Some time ago Darrell Brown, the chairman of the Aboriginal Chamber of Commerce, was asked to participate in a focus group to modernize the federal government's Indigenous procurement strategy.
Not long after he met with a couple of provincial cabinet ministers who asked him if he wanted to provide input to the province, which was looking to revamp its own Indigenous procurement strategy.
"Of course we wanted to do that, and we started to think it was about time to do a hard core business-to-business procurement event," Brown said
That is how the Procurement Opportunities for Indigenous Business event came to be.
The sold-out event, being held this afternoon in the downtown offices of Stantec, will feature close to 40 procurement officials from various federal, provincial and municipal departments taking 15-minute "speed-dating" meetings with about 40 Indigenous businesses.
The networking exercise — which may be the first of a regularly occurring event — is an attempt to demystify the government procurement process, as one city official said, and to help get the foot in the door for some Indigenous businesses.
Brown, whose own company, Kisik Commercial Furniture, has been successfully selling to the federal government for 15 years through its Procurement Strategy for Aboriginal Business, said the Indigenous share of federal government procurement is less than half of one per cent. But he said there are increasing numbers of Indigenous businesses out there, they are getting more work and there is no reason to think that the share of procurement couldn't become much bigger.
"We need to be more part of the economy," he said. "We just need a door to open so we can say, 'Here is our goods and services and let us prove ourselves.'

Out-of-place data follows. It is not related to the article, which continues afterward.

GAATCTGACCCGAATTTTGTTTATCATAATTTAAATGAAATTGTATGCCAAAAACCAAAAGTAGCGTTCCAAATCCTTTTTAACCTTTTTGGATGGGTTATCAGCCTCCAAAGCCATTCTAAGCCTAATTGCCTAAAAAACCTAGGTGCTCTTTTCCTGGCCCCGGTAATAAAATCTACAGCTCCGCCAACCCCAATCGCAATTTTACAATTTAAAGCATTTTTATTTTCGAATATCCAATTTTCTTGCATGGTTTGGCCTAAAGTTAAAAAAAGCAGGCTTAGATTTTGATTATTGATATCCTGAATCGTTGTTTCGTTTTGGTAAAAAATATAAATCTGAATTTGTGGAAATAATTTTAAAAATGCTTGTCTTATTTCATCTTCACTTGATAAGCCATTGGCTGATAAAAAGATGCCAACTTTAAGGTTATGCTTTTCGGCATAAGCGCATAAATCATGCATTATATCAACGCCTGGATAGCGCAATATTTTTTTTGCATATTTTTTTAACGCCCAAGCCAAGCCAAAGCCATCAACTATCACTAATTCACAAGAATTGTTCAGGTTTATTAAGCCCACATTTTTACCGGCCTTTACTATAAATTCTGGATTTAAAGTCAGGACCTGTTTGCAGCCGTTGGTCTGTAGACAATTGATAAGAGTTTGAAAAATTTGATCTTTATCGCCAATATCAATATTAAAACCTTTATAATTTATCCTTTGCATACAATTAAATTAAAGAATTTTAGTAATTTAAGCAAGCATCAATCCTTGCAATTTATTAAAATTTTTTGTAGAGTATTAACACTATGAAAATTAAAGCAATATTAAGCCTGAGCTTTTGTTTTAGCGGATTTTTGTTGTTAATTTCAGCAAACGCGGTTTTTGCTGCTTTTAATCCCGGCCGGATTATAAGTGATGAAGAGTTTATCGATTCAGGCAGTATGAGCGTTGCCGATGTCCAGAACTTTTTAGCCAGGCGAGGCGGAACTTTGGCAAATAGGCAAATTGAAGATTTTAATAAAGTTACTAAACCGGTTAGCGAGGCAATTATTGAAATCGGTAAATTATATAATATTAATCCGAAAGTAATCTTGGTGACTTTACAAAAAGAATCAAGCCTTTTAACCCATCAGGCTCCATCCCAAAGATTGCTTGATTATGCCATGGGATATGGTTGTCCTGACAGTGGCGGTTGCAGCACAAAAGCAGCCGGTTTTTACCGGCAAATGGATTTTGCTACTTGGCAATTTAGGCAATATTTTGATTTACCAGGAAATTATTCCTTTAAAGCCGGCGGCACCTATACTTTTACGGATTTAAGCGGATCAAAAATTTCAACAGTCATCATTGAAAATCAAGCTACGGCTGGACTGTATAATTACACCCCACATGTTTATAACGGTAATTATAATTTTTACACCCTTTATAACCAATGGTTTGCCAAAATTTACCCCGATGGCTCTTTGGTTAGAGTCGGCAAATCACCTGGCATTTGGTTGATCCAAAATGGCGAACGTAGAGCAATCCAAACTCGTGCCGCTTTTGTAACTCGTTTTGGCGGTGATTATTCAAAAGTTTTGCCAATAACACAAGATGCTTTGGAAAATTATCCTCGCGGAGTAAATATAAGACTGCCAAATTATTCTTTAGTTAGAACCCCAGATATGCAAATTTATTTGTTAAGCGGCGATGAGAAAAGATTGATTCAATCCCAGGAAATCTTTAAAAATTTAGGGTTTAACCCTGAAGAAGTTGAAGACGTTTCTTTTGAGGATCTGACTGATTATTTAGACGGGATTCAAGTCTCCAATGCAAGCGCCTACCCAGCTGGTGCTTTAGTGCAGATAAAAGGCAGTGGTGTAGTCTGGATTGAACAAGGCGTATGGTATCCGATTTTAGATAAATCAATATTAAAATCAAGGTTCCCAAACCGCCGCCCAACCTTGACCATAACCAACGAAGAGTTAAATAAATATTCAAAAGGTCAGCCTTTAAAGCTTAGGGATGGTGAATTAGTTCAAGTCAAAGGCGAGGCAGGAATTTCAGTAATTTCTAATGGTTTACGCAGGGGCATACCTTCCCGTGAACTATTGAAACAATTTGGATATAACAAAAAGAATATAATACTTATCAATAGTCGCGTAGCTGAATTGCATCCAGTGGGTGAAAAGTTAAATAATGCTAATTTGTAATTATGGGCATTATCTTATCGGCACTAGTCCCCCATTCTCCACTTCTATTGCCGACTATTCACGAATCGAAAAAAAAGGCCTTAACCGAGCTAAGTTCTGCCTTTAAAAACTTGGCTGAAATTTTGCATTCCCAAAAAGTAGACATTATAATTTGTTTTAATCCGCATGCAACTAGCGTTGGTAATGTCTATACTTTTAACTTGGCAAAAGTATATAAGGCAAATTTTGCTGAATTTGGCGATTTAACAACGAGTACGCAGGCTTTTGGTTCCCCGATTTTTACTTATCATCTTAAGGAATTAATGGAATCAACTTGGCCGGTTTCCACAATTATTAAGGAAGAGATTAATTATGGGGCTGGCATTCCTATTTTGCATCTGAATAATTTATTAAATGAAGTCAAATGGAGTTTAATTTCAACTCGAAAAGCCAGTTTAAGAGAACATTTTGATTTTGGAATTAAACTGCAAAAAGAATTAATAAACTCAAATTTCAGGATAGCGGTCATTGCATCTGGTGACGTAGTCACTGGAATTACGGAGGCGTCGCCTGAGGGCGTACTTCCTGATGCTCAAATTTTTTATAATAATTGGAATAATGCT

"The whole point of the event is to expose Indigenous businesses to the marketplace through the private and public corporate procurement officers."
The Indigenous businesses attending cover the spectrum from consultants to construction companies, IT companies, a property-restoration firm, training companies and a fire-protection firm. All of them are either Indigenous-owned or have a majority Indigenous workforce.
Catherine Green, the procurement co-ordinator for the City of Winnipeg, monitors hundreds of millions of dollars of procurement that the city is engaged in every year. Her department will have five people on hand.
"I'm hoping we are going to be able to provide more exposure to the city’s procurement process and potentially lessen any preconceptions or intimidation around the government procurement process," she said.
While the city does not have a specific policy in place regarding Indigenous procurement, Green said the city has used Indigenous-owned suppliers in the past and is keen to work with the business community at large.
"Our hope is it to help participants determine if or where a potential opportunity may exist for the business with the city," she said. "We want to listen and learn and determine if there are things to do to increase their comfort level."
Susan Swan, who helped organize the event — which received financial support from Western Economic Diversification Canada — said the use of the Stantec offices across Portage Avenue from Bell MTS Place was a bonus.
"They have skin in the game," she said.
Stantec's offices are not the traditional venue for such public events, and the fact that it is opening its doors for this event is not insignificant.
Eric Wiens, vice-president and head of Stantec's Manitoba operations, said, "We do lots of work in Indigenous communities for organizations, and as such, we really want to help see them succeed. We have some influence in the community as business leaders and we want to make sure we are using that for the good of society."
Martin Cash has been writing a column and business news at the Free Press since 1989. Over those years he’s written through a number of business cycles and the rise and fall (and rise) in fortunes of many local businesses.
Updated on Thursday, April 11, 2019 at 12:05 AM CDT: Fixes typo in headline